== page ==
At time when Salem-Keizer is struggling and mostly failing to deliver in its primary mission of educating kids, it boggles the mind that this is where they’re pouring their resources. Nonetheless…
According to yesterday’s Statesman-Journal article, Salem-Keizer teachers now okay to bring politics and religion to their classroom Zoom calls. From the Oct. 5, 2020 Statesman Journal:
Salem-Keizer teachers can wear Black Lives Matter shirts during class. They can also wear shirts that say, “Blue lives matter,” or a Trump or Biden 2020 campaign button.
This is something of a change since previous Superintendent guidance specifically said that referencing a candidate was unacceptable.
…district officials released a guiding document on what is permissible regarding social justice activism and political affiliations in the educational workplace.
Under the guidelines — as well as policies approved by the district superintendent and school board — the teacher is allowed to wear the [BLM] shirt.
“The district stands behind social justice and related messaging, which is what Black Lives Matter is,” said Sylvia McDaniel, director of communications for Salem-Keizer, adding it is not political to do so.”
As I’ve argued previously Black Lives Matter (BLM) is absolutely a social and political movement while “Black lives matter” the statement is not. In fact, the Statesman Journal articles goes on to say this exact thing:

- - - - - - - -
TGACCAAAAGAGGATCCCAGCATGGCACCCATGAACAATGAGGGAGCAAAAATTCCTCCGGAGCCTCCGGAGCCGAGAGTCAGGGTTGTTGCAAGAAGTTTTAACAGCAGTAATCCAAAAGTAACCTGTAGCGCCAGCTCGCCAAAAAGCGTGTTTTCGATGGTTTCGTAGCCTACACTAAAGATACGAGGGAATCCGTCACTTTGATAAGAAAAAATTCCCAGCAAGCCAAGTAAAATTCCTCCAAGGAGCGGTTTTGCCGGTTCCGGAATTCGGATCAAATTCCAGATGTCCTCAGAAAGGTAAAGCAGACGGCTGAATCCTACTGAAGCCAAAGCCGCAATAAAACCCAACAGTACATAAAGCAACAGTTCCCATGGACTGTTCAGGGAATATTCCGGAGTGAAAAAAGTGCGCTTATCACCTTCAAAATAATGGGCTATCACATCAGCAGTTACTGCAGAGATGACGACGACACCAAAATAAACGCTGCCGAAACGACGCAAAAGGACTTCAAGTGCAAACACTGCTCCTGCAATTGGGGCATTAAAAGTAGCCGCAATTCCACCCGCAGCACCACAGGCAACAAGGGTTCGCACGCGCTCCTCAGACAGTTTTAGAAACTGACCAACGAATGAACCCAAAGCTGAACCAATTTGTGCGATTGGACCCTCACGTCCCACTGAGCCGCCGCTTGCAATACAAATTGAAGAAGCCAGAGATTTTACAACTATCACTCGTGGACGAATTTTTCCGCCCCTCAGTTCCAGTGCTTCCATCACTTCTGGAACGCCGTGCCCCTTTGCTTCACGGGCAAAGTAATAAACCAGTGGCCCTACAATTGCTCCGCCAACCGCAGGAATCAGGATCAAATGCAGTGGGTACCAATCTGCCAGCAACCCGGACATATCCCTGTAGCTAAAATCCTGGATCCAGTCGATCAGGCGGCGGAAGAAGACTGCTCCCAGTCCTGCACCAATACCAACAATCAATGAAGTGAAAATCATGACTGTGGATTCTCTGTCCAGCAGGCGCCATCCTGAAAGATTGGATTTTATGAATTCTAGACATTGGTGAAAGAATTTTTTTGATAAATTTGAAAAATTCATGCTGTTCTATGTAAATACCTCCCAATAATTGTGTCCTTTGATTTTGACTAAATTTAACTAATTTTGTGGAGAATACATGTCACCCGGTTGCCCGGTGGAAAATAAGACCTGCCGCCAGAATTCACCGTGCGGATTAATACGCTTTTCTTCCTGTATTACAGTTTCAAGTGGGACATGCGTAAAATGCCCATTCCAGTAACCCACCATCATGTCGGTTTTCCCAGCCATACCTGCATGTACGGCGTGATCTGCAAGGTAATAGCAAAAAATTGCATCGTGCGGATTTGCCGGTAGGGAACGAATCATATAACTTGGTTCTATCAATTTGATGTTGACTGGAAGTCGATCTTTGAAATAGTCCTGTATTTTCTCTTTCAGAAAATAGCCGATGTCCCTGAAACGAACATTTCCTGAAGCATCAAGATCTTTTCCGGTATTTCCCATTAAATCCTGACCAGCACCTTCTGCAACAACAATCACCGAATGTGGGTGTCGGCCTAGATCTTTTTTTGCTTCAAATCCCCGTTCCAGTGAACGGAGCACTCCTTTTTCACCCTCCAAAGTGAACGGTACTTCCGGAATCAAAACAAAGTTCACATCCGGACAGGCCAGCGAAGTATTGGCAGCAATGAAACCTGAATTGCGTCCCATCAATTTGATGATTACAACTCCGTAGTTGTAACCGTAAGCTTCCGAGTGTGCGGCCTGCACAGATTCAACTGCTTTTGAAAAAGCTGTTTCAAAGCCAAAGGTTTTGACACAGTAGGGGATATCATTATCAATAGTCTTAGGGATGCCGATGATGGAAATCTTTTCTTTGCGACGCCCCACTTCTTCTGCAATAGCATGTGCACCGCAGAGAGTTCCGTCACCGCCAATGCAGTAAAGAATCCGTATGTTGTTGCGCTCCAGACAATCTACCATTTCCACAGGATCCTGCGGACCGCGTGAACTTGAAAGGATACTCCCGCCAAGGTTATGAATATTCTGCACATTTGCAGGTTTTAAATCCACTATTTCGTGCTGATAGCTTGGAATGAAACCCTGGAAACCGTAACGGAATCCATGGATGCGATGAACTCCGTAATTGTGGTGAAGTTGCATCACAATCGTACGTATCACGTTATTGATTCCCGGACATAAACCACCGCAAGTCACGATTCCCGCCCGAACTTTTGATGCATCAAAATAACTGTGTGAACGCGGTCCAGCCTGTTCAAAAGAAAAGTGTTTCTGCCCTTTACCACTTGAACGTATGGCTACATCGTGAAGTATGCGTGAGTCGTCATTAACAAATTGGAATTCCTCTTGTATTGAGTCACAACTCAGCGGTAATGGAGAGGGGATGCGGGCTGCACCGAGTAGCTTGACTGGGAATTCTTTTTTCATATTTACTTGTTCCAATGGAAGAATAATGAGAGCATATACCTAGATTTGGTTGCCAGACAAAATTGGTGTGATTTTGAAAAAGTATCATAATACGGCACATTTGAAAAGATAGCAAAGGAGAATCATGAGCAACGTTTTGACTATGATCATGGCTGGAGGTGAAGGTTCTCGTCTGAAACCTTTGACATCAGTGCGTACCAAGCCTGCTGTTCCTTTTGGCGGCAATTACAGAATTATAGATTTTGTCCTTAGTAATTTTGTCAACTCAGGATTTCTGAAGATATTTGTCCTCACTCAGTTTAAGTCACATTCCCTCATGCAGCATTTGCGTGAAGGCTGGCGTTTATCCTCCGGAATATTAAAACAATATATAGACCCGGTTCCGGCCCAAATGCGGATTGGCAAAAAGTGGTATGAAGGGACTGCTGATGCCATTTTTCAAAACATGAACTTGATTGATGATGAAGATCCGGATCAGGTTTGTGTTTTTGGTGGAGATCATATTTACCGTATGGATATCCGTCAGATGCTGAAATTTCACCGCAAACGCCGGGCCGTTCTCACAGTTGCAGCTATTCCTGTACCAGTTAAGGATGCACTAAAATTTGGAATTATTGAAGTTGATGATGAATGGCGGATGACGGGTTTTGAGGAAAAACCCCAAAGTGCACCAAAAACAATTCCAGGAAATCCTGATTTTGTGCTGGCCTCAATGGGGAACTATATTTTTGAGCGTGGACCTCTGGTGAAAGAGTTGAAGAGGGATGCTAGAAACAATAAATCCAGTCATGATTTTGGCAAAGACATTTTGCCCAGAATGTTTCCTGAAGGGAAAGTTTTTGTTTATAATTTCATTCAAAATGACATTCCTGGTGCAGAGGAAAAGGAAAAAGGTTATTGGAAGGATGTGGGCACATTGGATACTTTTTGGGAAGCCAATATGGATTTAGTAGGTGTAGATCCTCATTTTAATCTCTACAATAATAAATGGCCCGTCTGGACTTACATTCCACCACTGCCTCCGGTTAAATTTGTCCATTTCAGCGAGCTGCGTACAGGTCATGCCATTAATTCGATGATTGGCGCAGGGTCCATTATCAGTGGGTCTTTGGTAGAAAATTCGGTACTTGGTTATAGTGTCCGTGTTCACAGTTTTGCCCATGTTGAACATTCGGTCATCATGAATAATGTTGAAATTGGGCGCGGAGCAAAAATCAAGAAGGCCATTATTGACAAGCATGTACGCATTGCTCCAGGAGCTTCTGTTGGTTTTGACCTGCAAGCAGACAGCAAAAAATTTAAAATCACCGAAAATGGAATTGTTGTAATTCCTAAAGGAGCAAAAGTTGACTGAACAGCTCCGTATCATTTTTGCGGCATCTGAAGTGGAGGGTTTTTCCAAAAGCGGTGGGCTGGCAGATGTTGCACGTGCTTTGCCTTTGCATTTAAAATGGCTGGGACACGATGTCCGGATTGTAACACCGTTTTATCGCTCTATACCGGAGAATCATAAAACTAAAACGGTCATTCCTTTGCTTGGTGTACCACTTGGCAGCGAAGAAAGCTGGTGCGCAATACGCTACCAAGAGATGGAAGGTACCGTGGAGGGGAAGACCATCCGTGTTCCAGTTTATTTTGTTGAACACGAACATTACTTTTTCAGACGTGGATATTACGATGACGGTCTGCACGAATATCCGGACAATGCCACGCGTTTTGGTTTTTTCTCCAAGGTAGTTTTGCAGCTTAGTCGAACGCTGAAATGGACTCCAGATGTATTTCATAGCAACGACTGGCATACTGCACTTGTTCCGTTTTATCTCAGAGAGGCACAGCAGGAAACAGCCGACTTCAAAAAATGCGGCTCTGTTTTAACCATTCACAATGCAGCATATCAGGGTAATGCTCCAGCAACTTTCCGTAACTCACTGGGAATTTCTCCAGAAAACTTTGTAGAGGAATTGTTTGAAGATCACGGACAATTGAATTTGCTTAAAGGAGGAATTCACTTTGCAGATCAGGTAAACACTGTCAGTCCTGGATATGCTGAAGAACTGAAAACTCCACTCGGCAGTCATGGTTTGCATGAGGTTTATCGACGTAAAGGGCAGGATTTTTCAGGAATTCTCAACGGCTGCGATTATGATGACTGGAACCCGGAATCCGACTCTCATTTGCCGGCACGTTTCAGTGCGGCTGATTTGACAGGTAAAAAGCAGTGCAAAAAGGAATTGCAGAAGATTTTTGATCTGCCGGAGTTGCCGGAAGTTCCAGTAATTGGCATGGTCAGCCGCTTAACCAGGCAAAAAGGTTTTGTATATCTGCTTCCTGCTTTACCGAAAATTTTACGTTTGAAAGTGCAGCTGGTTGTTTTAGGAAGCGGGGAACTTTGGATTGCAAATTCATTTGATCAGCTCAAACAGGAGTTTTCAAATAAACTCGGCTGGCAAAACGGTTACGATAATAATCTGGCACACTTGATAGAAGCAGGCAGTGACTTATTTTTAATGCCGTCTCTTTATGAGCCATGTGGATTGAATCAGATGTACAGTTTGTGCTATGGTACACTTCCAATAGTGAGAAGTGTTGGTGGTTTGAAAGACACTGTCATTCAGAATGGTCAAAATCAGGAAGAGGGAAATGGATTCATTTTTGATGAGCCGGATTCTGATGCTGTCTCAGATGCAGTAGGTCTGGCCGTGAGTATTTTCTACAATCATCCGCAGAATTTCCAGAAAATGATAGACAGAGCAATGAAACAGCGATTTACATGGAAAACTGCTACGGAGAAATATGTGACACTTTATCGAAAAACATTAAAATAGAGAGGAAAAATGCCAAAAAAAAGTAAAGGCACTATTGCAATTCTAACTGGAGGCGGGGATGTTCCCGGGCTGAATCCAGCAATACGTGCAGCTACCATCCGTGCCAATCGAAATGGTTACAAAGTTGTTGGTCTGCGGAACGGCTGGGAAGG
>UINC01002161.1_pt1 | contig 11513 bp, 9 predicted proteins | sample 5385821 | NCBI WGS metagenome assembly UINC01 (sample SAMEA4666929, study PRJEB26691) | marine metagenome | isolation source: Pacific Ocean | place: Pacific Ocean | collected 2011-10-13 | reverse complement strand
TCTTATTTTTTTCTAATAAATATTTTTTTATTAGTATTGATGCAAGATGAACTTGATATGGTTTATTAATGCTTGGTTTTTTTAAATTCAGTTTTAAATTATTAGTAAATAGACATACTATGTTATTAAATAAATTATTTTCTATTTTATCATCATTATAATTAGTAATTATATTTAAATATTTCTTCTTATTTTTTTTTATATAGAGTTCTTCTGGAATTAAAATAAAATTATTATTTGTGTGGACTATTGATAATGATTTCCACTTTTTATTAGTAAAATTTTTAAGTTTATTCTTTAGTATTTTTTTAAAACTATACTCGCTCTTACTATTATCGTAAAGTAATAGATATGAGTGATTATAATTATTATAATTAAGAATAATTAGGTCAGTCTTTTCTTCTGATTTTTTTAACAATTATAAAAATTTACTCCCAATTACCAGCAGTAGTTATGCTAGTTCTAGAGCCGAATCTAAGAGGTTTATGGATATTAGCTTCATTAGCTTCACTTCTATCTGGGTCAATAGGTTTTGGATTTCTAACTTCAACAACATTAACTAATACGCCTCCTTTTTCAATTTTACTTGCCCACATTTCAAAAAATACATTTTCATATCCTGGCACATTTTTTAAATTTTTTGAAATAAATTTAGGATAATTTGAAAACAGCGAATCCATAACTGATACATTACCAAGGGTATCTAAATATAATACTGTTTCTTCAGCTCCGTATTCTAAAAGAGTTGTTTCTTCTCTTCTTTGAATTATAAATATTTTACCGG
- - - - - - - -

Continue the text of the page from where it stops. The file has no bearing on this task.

Stating the lives of Black and African American individuals matter as much as any other life — or Black lives matter — is often considered separate from formal support of the organization Black Lives Matter Foundation, Inc….
Examples of symbols, phrases that are allowed:
- Black Lives Matter or “BLM”
- All Lives Matter
- Blue Lives Matter
- Religious symbols or words
That’s right, teachers can now don all that Church of Satan swag from the back of their closet. Got to be just as permissible, right? Or maybe an “I heart Westboro Baptist Church” because, you know, religious freedom. The fact that Westboro is both a hate group (banned under Salem-Keizer policy) and a religious group (presumably now acceptable under Salem-Keizer policy) means we’ve made a reasonable, hypothetical court case in less than a paragraph.
This policy injects politics and religion(!) into public education, an arena with a captive, impressionable audience. Public school teachers in the performance of their duties are agents of the state. In this context, they should be both non-partisan and non-denominational, both politically and religiously agnostic.
Public education is essential for creating informed citizenry and maintaining a pluralistic society. This sort of policy is not constructive in those efforts. So do not wonder why support for school choice—meaning using tax dollars to fund private schools—continues to grow when policies like this exist.